May 8th marks the start of an NFL Draft packed with headline making players and head-scratching questions of skill translation. Will the pro game serve as a good stage for Johnny Manziel’s athleticism? Was the success of Blake Bortles a product of weak college competition? Will Mike Evans’ weak route running hurt his draft stock? All interesting questions surrounding probable first round picks going in to the draft.
Then there’s Michael Sam: the reigning SEC defensive player of the year out of Missouri who will likely be the first openly gay player in NFL history. People like to pretend that his homosexuality isn’t a big deal and that it doesn’t warrant headlines. The fact of the matter is that it’s a huge deal. To be the first anything in a league that was established in 1919 is a pretty big deal. Now take somebody that embodies a lifestyle that has the potential to challenge the norms of football’s locker room culture and insert him in to the NFL and you’re going to generate discussion.
Too many people hear the words “locker room culture” and roll their eyes, disregarding it as nothing more than an empty term. Whether that is an exercise in accidental or intentional ignorance varies from person to person, but there is no disputing the fact that a locker room culture is prevalent in all levels of football. It starts with dependency. The success of the individual is improbable, often impossible, without collective success. This leads to trust. A quarterback has to trust his receiver to make the right break at the right time as he leads his receiver on an out route. Finally, that trust leads to comfort—the kind of comfort that leads to inappropriate jokes and that allows words to be said without first going through any kind of political correctness filter. The kind of comfort that could create a harsh environment for a homosexual player. The kind of comfort that creates a locker room culture.
How this affects Sam’s draft stock has yet to be seen. There are some teams that will draft him where they normally would have regardless of his sexual preferences. These are teams that have a strong leadership presence and a front office that has produced enough recent success to deflect the media attention that Sam’s drafting will bring. Then there are some teams that, upon hearing the news that Michael Sam unveiled his homosexuality, removed him from their draft boards entirely. The point is that concern surrounding his presence in an NFL locker room is very much based in reality. That locker room aspect of football is as intertwined in the game’s roots as anything.
Now, while Sam’s homosexuality will without a doubt affect his draft stock, at least with some teams, it is not the end all to the factors that go in to deciding on what day he will be drafted. There’s also the major factor that is his on-the-field and combined/draft day performances.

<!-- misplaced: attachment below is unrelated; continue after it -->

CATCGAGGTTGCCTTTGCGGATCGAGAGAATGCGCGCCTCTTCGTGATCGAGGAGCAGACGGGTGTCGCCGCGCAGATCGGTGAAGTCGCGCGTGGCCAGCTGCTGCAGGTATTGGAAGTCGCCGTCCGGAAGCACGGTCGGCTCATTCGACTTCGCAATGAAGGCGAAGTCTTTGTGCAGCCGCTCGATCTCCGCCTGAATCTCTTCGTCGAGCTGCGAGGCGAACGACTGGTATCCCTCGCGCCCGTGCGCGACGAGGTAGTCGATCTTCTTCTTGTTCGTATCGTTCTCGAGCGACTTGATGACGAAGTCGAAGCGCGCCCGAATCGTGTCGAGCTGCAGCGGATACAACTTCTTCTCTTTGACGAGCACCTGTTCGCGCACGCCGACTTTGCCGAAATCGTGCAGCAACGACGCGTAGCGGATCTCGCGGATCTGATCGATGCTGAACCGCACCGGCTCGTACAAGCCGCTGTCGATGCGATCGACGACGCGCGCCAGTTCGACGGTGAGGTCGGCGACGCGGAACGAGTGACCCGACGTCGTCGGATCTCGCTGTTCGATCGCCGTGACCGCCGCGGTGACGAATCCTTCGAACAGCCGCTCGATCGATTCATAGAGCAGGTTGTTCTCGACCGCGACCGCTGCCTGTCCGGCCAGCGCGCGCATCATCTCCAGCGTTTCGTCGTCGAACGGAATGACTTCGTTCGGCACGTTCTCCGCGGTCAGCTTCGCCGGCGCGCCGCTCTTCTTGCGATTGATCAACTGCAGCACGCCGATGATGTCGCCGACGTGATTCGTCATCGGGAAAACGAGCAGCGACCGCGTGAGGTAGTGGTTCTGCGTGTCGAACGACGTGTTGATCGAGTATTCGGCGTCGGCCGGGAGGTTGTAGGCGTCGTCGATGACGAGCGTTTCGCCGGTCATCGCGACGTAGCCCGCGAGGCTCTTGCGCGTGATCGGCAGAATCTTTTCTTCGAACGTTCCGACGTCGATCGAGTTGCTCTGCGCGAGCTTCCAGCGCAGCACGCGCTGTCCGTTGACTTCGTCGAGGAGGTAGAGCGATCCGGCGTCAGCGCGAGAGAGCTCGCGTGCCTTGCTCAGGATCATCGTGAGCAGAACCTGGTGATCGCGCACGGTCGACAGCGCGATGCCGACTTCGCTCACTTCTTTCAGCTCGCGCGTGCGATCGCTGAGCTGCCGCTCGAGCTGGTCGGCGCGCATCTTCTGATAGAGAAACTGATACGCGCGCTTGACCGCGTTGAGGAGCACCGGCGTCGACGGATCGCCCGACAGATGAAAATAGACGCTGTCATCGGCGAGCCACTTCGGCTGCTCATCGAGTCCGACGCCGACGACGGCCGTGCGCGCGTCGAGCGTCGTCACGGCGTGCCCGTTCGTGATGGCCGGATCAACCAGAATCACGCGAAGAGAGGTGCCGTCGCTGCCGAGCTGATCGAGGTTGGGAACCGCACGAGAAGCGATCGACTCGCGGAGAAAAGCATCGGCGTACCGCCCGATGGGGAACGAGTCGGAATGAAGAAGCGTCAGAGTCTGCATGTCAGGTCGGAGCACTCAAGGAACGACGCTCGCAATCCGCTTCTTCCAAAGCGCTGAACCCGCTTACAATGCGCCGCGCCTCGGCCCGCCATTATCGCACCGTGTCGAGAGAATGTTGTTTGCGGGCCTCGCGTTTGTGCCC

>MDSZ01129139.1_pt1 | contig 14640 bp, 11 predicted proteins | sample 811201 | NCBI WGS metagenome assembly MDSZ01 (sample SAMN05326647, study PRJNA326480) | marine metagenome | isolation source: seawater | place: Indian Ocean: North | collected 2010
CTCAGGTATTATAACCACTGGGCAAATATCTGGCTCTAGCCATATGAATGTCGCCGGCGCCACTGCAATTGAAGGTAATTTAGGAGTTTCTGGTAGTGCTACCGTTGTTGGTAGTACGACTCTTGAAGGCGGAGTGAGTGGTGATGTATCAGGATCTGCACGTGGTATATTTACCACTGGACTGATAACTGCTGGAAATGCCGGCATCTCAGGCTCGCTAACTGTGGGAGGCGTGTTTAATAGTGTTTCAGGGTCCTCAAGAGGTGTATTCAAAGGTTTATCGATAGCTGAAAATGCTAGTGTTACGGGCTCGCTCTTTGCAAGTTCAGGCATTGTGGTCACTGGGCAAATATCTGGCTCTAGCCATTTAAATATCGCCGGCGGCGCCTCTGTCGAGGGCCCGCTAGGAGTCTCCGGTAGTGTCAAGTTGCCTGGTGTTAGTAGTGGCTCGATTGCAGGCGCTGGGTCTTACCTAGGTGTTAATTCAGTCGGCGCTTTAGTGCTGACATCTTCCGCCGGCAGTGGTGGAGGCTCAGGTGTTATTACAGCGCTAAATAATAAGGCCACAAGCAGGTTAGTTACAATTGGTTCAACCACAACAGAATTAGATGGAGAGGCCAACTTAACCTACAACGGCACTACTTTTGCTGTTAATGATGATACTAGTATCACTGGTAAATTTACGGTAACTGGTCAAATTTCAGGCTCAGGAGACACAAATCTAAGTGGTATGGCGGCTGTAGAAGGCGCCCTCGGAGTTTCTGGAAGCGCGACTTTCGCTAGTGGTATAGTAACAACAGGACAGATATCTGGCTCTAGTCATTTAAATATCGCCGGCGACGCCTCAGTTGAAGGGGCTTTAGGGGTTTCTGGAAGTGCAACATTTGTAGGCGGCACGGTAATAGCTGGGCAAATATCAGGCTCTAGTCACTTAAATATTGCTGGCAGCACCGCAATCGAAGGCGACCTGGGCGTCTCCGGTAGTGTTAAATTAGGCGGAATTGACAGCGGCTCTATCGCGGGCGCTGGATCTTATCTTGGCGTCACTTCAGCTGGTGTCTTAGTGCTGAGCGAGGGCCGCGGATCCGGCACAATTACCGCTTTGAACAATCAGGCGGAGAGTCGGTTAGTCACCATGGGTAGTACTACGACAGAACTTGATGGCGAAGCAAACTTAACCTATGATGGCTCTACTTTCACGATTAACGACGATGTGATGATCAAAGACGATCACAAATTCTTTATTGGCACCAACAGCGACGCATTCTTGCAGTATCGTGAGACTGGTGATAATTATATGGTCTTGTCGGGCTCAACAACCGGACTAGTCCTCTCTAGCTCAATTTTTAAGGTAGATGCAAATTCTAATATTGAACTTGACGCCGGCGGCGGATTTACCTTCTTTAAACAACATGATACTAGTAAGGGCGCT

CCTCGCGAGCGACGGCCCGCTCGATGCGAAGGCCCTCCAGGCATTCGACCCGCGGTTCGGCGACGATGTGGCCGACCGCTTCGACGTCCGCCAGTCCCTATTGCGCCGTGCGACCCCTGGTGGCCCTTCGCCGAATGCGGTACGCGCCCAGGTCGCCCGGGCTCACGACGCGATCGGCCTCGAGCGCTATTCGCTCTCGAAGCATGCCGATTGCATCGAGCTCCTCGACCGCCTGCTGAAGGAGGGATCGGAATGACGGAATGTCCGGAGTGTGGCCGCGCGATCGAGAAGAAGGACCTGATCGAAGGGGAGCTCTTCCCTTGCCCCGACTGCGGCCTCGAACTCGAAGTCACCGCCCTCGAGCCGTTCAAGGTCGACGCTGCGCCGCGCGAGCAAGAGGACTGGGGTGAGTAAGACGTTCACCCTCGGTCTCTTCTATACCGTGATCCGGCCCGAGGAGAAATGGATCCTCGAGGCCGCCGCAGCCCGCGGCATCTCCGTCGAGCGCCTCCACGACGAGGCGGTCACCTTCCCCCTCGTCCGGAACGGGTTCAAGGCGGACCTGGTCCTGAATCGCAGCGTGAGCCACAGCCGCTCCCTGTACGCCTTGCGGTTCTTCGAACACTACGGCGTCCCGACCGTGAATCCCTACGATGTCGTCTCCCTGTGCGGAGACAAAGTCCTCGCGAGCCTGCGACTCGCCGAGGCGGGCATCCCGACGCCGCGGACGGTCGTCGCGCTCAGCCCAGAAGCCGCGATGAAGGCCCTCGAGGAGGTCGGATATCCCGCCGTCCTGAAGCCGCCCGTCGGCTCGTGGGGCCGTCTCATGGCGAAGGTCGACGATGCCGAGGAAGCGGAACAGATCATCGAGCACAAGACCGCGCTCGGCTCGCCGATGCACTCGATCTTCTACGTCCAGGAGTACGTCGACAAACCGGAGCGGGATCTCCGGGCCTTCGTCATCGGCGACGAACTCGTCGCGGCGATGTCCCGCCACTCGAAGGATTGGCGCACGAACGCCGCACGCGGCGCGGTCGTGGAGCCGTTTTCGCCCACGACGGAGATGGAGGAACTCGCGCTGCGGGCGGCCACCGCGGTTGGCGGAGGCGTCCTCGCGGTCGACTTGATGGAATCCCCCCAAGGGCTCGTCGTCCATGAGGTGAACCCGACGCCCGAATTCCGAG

The sexiest and most looked-at statistic for a prospective situational pass rusher is their sack total. Sam’s 11.5 sacks in 2013 were the eighth best total among college athletes, an impressive ranking when considering the fact that today’s defensive linemen are more athletic and dynamic than ever. What needs to be pointed out and is often failed to mention is that nine of those sacks came in three games. Three sacks against Arkansas State, ranked 75th in sacks allowed, three sacks against Vanderbilt, ranked 96th in sacks allowed, and three sacks against Florida, ranked 77th in sacks allowed. An impressive statistic can easily be diminished when looking at when and who it was accumulated against, as is the case here.
Now let’s look at Sam’s combined performance. He ran a 4.91 forty yard dash and put up 17 reps of the 225 lb. bench press. Neither result is particularly reassuring, especially considering the fact that a pass rusher utilizes speed and strength more than almost anybody on the field. Compare those numbers to those of Everson Griffen (a 2010 fourth round pick by the Minnesota Vikings who plays the same position and has a similar body type to Sam) and those results look a whole lot worse. Griffen posted a 4.65 in the forty yard dash and put up 32 reps in the 225 bench press. Griffen, who was projected to be a situational pass rusher, was taken in the fourth round even after posting these impressive numbers. Sam’s pro day saw minor improvements as he put up 19 reps and ran a 4.71 forty, though still not great numbers for a potential defensive end.
It would be wrong to say that Sam’s homosexuality is a non-issue, just as it would be wrong to focus solely on that while ignoring his on-field performances. There are teams out there that, if they think his skill set is NFL caliber, will bring him in to fill a role on pass rushing downs. There are teams out there that won’t bring him in at all. Whether that is due to his sexuality or his football skill set has yet to be seen and likely won’t be explained by teams that pass him up. For each individual team it could be one thing or it could be both. Too often, people have both of their feet in one camp when it comes to Michael Sam. They discuss his draft stock in terms of his sexuality or in terms of his play when, in reality, both will affect his stock as a whole. Two aspects of Sam’s life that are totally unrelated could not be more linked in the world of scouting in professional sports. The point is not too get to caught up in one aspect over another because, come draft weekend, both aspects will be in play.